Next was a 6th C 1/12 Stater from Miletos a great seaport and one of the first Greek states to adopt coinage. The growth of smaller denominations was brought about by business in smaller Ionian Greek cities. Following this was a silver Hemidrachm of Cherronesos from Thrace then a silver tetradrachm from Hekatomnos the Satraps of Caria. From South Western Asia Minor we had a familiar silver tetradrachm featuring Athena and owl, followed by Central and Southern Asia Minor and Cyprus bringing us to the Macedonian Empire, represented by a tetradrachm of Alexander the Great. Unusually, this coin had Herakles a famous Hero – not a God – represented on it. Moving on we come to Sicily and Syracuse, home of Archimedes and described as ‘the greatest Greek city and most beautiful of them all by Cicero. Here we had an unusual denomination, a silver decalitra. Continuing our trip around Greece we come to Central Greece, represented by a silver diabol from Euboia. Finally we came to North Western Asia Minor and a tetradrachm issued by Lucius Antoninus and hence the Greek World begins to give way to the Roman.
The member's vote was for Gavin to receive the Marc Myhill memorial shield. A well deserved and popular win.
It is with great sadness that we report the loss of yet another club member in 2016, Tony Merson, who died on Christmas Eve. He will be sadly missed. The funeral is at 1-30pm on Friday, February 3rd at Aldershot Crematorium. Please let Tony know if you are attending the wake which will be after the funeral in the Barley Room of the Maltings in Farnham.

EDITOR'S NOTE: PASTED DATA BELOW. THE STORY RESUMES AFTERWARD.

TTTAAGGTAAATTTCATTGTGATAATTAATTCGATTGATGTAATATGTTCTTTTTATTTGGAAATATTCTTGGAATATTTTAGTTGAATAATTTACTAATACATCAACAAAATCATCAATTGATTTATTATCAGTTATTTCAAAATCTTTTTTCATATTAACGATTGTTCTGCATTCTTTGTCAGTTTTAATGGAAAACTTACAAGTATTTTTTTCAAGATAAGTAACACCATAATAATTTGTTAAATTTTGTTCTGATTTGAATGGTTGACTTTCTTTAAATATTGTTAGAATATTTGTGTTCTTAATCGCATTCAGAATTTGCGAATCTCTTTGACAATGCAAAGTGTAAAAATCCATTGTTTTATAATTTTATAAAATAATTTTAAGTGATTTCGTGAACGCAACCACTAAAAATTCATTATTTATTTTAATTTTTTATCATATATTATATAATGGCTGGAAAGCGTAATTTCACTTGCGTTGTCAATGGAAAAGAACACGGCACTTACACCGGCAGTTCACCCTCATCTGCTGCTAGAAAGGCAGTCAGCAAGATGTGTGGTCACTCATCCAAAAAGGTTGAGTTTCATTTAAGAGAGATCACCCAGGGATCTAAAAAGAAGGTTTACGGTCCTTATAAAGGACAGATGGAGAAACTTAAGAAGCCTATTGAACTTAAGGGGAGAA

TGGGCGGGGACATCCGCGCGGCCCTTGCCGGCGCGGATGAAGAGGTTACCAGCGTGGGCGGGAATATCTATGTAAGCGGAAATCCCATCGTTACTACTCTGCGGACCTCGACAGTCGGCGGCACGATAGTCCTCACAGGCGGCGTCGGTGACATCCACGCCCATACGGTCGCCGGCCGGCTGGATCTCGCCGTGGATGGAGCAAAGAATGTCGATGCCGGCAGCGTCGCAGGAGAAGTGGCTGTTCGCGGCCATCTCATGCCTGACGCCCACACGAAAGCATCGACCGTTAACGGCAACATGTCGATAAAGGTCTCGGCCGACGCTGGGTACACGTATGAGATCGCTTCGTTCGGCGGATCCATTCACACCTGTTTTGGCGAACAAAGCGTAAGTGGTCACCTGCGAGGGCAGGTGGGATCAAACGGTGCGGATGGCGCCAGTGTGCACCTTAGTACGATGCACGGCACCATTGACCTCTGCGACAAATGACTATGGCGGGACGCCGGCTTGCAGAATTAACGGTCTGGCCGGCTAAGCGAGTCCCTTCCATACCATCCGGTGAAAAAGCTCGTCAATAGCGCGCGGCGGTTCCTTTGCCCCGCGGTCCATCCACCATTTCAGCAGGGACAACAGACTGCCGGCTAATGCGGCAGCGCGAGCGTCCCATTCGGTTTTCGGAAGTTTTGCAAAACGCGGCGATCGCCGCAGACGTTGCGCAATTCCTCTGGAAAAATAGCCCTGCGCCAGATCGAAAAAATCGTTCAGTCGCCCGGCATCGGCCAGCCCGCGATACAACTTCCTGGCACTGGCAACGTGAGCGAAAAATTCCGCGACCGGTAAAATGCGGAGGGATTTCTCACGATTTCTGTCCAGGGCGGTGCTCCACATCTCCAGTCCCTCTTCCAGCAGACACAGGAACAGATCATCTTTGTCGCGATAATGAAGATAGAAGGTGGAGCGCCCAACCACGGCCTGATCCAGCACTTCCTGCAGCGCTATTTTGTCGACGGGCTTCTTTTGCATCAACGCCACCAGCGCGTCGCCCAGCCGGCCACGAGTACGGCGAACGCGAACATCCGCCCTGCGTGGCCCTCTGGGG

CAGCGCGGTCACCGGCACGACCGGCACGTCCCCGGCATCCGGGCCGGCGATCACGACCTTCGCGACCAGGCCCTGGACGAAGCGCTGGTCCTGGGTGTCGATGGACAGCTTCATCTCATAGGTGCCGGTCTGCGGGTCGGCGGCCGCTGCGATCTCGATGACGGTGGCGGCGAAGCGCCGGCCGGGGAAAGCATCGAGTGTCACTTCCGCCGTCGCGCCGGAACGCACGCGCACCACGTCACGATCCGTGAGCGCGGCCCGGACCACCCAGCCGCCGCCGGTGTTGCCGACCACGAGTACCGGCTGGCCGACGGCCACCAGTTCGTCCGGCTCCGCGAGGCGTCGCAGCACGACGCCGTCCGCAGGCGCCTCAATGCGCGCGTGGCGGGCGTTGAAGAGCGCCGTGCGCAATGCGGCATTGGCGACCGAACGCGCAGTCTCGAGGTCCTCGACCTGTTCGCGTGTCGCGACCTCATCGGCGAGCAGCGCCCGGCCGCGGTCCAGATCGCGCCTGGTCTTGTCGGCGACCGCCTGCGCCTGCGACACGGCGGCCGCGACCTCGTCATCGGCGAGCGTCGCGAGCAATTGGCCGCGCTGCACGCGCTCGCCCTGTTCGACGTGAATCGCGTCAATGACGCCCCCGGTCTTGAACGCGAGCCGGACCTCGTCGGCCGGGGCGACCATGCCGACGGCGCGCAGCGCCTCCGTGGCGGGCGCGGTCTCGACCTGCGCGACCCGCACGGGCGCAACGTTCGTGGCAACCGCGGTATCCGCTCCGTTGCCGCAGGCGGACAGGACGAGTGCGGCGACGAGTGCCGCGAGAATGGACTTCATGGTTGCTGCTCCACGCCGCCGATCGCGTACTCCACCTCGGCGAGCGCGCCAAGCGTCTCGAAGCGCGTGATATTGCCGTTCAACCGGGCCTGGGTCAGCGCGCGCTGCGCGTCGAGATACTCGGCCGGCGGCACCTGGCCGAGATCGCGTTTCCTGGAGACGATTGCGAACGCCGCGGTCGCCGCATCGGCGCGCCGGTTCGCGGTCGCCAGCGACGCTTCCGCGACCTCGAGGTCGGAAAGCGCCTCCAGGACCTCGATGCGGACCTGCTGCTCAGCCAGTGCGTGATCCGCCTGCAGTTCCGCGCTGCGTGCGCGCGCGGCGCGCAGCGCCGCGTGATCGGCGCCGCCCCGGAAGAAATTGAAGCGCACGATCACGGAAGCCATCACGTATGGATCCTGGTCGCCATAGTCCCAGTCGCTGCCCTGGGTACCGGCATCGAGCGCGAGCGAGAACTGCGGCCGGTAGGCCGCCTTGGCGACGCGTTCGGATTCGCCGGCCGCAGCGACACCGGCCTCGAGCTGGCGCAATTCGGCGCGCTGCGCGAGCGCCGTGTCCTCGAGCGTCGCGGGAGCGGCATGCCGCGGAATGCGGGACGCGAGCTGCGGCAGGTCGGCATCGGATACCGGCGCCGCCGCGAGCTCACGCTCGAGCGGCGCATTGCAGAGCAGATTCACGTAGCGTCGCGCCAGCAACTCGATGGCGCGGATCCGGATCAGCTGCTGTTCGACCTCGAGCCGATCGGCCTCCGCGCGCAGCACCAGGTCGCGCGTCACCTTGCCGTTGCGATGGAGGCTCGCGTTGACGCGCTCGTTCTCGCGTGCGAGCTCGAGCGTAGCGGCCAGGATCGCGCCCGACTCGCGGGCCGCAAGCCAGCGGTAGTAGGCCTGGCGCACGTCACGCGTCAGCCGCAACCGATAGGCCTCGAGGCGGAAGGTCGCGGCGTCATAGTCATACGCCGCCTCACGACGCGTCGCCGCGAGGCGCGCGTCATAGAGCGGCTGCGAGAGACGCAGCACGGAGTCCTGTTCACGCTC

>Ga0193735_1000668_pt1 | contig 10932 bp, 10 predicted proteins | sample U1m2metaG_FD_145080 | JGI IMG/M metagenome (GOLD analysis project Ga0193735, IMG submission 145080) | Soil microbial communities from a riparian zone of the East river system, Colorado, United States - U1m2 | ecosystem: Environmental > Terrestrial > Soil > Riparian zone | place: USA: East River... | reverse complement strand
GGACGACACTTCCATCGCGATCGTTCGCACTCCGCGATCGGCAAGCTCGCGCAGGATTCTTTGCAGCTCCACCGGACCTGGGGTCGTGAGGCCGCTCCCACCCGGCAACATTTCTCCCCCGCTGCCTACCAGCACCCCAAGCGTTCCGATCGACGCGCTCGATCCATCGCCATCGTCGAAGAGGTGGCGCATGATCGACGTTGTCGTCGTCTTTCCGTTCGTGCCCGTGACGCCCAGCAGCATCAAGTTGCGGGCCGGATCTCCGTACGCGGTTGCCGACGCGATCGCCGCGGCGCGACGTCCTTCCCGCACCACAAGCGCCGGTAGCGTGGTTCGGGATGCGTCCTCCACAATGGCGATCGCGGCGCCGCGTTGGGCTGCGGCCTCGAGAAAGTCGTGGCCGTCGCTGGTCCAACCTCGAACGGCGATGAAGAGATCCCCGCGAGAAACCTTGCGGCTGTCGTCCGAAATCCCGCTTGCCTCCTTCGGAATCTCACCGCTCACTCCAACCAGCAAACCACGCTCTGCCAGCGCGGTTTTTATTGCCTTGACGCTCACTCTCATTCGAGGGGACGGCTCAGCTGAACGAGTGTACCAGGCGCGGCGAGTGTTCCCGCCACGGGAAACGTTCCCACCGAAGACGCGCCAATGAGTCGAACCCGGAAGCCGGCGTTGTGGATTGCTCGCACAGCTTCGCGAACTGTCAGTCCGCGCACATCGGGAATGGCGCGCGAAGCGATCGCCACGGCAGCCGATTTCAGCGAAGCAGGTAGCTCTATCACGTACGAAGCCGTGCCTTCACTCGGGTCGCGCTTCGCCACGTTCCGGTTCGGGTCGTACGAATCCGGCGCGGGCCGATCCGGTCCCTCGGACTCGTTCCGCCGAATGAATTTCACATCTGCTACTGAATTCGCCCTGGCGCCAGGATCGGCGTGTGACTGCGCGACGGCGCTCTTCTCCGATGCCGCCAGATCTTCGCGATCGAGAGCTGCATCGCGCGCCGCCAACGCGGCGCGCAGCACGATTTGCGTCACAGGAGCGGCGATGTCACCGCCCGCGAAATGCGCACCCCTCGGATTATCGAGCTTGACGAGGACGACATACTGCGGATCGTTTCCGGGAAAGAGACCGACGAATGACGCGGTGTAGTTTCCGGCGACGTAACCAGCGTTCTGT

Answers to Gavin’s Quiz
1. How much does a 1797 penny weigh? 1 ounce.
2. Who issued the last English coins at Calais? Henry VI.
3. Coins with the legend QUOCUNQUE JECERIS STABIT come from where? Isle of Man.
4. What country issued a 1/48 shilling? Jersey (1877)
5. What is “breeches money”? Coins of the Commonwealth under Cromwell.
6. When was the British Florin introduced? 1849.
7. Young head farthings were issued in 1895 – true or false? True.
8. What is a bodle? Scottish copper twopence.
9. Which mint is represented by D on US coins? Denver.
10. Black finish farthings were introduced in 1896 – true or false? False – 1897.
11. Who designed the portrait on the first issue of George IV crowns? Benedetto Pistrucci.
12. Silver coins of Queen Victoria with a value of 1½d were used where? Ceylon.
13. When were the first milled gold sovereigns issued? 1817.
14. When was a 50 pence piece commemorating the Victoria Cross issued? 2006.
15. When did the mintmark H first appear on British coins? 1874.
16. What was the last date displaying the French arms and title on British coins? 1800.
17. Which British coin depicted Macneill’s Egyptian Arch? Northern Island £1 2006.
18. When were round silver farthings introduced? 1279.
19. Scottish shillings were issued dated 1938 – true or false? True.
20. When were copper regal farthings introduced? 1672.
· In January 1977 members heard a talk by Nicholas Lowick of the BM on "Islamic Bronze Coinage, Mints and Mining".
· Ten years later George Berry talked on "17th Century Tokens of Buckinghamshire".
· In 1997 the January meeting was by Maurice Bull entitled "Halfcrowns of the Four Georges"
Since then the January meeting
has been given over to short talks from members.